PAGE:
The use of a mandoline here is strongly recommended. While technically, you could slice the potatoes with a knife, you would never be able to get them THIS thin and uniformly sliced, unless you had crazy outstanding knife skills!
And honestly, if you don’t have a mandoline yet, I think that you should definitely consider investing in one. While it might not be the one tool you’ll be using the most often in the kitchen, on the occasions that you do use it, it’ll save you tons of time and you’ll be super glad to have it.
Seriously. Take my word for it. It’s totally worth the investment!
Once your potatoes are sliced, arrange them vertically around a 10″ round baking dish. This is not an exact science: you want your potato slices to look pretty and to be packed tight enough that they stay upright, but not so tight that there will be no more room for the the cream to get in between the slices later.
Oh, and whatever you do, DO NOT rinse your potatoes, ever. Not after peeling them, not after slicing them. You want to keep as much of that precious starch on them as you possibly can.
Yes, that means that your potatoes will discolor, but that’s okay. It won’t show at all once the potatoes are cooked.
It goes without saying that waxy potatoes need not apply, here. Starchy is the name of the game! Russet or Idaho are very good candidates…
Next, combine the cream, milk, Parmesan cheese, butter, Dijon mustard, minced garlic, thyme, salt pepper and nutmeg in a small saucepan and bring that to a simmer over low-medium heat.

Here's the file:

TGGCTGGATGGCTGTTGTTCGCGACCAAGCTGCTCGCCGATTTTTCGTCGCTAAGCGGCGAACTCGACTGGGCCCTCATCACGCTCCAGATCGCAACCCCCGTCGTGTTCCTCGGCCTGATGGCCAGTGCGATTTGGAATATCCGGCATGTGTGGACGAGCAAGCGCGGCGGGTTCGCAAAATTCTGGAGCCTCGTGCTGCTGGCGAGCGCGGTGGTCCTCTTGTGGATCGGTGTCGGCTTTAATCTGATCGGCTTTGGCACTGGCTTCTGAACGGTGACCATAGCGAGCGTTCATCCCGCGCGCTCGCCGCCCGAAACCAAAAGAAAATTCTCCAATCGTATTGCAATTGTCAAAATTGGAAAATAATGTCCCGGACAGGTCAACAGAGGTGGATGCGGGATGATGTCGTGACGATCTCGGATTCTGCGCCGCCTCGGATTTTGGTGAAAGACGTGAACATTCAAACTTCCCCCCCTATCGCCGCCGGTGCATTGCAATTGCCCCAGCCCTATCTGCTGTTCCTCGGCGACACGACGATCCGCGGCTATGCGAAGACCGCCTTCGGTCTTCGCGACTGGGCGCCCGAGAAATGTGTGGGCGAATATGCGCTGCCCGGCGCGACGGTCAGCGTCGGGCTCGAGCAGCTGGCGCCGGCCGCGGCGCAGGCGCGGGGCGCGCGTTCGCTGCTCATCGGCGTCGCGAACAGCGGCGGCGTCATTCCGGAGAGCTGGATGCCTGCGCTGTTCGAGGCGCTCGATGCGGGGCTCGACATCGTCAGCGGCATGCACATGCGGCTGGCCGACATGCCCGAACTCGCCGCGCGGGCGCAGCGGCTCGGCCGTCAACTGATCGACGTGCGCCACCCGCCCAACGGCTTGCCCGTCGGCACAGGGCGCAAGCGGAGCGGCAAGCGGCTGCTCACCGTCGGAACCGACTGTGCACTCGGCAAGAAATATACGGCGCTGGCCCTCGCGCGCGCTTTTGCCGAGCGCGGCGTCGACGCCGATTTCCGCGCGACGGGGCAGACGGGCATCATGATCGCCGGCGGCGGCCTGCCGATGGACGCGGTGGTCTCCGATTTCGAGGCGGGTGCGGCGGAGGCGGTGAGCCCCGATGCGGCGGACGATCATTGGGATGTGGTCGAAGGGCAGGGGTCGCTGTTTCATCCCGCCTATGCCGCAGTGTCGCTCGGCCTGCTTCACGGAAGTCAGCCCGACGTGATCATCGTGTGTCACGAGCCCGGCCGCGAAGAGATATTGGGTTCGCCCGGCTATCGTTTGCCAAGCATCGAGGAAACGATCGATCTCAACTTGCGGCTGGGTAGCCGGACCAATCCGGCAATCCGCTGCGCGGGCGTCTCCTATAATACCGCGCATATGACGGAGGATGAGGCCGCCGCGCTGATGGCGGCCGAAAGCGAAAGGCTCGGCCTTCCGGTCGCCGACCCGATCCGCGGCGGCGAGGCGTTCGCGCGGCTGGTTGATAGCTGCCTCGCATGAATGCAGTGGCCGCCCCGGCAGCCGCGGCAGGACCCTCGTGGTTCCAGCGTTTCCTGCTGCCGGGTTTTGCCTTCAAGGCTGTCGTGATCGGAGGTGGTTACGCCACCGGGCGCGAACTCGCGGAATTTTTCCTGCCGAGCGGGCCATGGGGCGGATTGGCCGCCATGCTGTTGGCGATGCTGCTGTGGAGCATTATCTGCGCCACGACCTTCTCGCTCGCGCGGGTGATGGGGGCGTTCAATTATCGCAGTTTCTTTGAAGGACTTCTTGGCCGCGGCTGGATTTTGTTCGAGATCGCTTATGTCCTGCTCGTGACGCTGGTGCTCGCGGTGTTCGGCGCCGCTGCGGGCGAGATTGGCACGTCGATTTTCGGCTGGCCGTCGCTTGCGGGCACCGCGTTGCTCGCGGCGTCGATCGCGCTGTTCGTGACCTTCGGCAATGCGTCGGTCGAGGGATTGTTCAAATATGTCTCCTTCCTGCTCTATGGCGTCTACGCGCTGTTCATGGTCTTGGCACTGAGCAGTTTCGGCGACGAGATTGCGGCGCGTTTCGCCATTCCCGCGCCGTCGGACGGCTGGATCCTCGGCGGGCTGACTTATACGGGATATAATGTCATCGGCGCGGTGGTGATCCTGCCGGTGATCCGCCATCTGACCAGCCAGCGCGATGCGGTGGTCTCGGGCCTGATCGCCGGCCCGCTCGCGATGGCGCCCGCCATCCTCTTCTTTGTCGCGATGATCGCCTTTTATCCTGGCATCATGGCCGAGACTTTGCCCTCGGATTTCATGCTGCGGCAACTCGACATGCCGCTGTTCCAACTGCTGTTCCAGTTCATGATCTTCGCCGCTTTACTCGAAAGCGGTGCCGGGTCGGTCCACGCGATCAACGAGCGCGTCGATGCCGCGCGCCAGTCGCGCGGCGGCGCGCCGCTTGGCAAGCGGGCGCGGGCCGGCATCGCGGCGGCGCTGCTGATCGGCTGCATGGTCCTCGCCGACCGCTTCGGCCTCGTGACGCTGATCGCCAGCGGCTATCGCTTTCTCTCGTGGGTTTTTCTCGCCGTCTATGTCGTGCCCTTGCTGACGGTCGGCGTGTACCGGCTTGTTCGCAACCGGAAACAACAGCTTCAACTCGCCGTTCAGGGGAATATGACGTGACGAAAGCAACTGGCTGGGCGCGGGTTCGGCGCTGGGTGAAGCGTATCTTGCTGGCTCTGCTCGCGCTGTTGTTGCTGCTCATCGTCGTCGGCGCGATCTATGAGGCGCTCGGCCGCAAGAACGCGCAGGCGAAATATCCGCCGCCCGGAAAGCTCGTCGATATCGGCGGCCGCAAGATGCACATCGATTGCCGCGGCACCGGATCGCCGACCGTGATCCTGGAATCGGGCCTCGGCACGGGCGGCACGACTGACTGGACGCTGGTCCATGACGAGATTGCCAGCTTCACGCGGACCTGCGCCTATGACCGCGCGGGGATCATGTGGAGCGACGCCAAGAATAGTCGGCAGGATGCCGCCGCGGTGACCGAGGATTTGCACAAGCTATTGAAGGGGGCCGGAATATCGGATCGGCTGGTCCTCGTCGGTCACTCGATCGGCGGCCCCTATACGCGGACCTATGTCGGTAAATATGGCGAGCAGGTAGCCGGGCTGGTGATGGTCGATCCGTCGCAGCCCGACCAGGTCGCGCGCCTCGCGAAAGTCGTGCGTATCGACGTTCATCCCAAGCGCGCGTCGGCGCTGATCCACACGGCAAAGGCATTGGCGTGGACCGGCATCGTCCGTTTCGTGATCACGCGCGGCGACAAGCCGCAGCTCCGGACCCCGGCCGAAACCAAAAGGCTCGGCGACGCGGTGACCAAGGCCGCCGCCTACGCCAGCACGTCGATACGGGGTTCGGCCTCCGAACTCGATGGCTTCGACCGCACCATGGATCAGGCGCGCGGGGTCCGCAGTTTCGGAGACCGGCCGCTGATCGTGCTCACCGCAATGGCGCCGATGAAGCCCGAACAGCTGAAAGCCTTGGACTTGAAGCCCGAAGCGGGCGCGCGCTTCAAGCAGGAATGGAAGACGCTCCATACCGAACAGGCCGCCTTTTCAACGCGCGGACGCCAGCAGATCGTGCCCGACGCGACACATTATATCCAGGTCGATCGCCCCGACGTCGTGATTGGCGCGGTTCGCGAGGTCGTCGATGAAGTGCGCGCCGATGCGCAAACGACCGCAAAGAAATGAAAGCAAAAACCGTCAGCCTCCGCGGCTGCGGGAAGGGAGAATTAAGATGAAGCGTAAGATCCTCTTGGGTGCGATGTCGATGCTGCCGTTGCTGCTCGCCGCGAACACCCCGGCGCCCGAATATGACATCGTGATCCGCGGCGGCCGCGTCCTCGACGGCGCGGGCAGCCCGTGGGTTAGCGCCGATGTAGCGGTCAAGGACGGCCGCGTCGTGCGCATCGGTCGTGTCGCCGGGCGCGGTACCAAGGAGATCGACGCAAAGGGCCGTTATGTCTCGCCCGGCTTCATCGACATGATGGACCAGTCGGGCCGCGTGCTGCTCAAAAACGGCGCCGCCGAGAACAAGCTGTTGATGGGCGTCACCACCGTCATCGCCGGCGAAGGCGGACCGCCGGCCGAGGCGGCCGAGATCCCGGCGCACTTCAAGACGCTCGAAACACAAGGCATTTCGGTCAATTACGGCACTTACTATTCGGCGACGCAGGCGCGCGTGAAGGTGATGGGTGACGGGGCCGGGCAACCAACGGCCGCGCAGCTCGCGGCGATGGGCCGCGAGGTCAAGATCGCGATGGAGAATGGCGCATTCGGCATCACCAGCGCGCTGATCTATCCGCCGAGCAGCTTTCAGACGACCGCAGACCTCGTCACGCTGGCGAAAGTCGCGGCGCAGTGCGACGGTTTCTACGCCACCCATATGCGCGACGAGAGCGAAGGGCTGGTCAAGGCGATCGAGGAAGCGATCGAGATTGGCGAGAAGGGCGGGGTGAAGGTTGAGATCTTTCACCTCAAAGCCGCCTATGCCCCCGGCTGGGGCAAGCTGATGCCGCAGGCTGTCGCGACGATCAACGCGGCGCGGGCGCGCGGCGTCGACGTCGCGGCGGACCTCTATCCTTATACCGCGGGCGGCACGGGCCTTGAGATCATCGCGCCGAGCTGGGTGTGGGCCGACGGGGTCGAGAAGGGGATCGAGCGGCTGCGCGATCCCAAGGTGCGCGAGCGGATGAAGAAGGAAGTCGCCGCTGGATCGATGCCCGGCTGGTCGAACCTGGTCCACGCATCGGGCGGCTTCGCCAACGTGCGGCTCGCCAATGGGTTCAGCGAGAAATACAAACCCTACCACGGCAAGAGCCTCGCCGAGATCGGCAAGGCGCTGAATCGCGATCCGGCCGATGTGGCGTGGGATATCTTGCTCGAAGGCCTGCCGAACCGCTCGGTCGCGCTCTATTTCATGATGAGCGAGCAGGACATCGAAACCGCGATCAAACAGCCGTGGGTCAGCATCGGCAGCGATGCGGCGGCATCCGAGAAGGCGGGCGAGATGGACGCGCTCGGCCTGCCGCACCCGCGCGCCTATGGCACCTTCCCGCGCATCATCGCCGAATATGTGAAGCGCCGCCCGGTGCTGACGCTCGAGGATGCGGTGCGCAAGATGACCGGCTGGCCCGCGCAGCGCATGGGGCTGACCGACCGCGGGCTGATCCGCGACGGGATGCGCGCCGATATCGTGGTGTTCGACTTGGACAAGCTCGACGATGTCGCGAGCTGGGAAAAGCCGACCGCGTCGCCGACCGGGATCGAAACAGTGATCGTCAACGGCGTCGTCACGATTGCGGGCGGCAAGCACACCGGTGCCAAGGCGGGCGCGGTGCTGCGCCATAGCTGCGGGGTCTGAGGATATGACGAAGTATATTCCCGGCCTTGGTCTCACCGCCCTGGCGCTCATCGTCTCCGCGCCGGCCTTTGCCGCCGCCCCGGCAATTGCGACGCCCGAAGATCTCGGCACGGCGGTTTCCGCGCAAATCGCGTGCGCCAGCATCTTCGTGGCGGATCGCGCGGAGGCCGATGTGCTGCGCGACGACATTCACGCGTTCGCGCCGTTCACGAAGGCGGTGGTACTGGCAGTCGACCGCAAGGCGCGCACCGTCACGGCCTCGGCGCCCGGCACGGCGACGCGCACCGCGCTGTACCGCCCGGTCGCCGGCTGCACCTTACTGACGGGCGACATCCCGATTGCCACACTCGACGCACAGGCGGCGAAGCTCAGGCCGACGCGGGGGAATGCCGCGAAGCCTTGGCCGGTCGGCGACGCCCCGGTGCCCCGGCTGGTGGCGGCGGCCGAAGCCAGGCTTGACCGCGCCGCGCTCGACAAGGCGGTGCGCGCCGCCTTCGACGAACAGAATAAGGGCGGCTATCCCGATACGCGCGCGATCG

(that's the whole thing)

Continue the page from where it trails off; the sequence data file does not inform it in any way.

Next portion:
And then slowly pour that warm creamy buttery yummy mixture over the potatoes;
Once all the cream has been added, you’ll want to delicately move the potato slices around with your fingers, just to help the cream get between all the slices.
As you can see, my dish was filled pretty much all the way up to the top. That’s quite fine — I don’t think that there is such a thing as too much cream in Scalloped Potatoes. However, if your dish was this full too, you might want to place a piece of foil or a roasting pan on the rack directly underneath the dish in the oven, to catch any potential over-spills.
Now cover your dish with aluminium foil and place it in the oven for 60 minutes.
Before I do that, though, allow me – if you will – to shift the direction of my lens slightly upwards… See that tiny little hand in the background?
I had a helper with me, that day!
Or maybe I should say a taster, rather! Good thing I was all done using that whisk…
She’s grown quite a bit since the last time she made an appearance on here. Remember the little squirt I’d made a Lemon Raspberry Ombre Cake for so she could smash it down to crumbs (but totally refused to) almost a year ago? Yep, that’s her! That’s the love of my life, my sweet baby grand-daughter.
I get the feeling that she’ll love spending time in the kitchen with granny, that one.
Back to our Scalloped Potatoes… after they’ve been in the oven for 60 minutes, remove the foil and continue baking until the top turns golden brown and the potatoes are super tender. This should take about 30 to 35 minutes.
Finally, kill the heat and crack the oven door open and let the potatoes rest for 15-20 minutes. While not absolutely mandatory, this resting time will allow the cream to thicken even more and the potatoes to become softer and creamier, as they soak up more of the moisture from the cream.
Trust me, that little bit of additional waiting time is entirely worth it.
When you’re good and ready to serve, sprinkle a little bit more grated Parmesan cheese as well as a pinch of chopped fresh herbs over the potatoes.
Just to make them look even more prettier… not that they need it, but hey — food can NEVER look too good.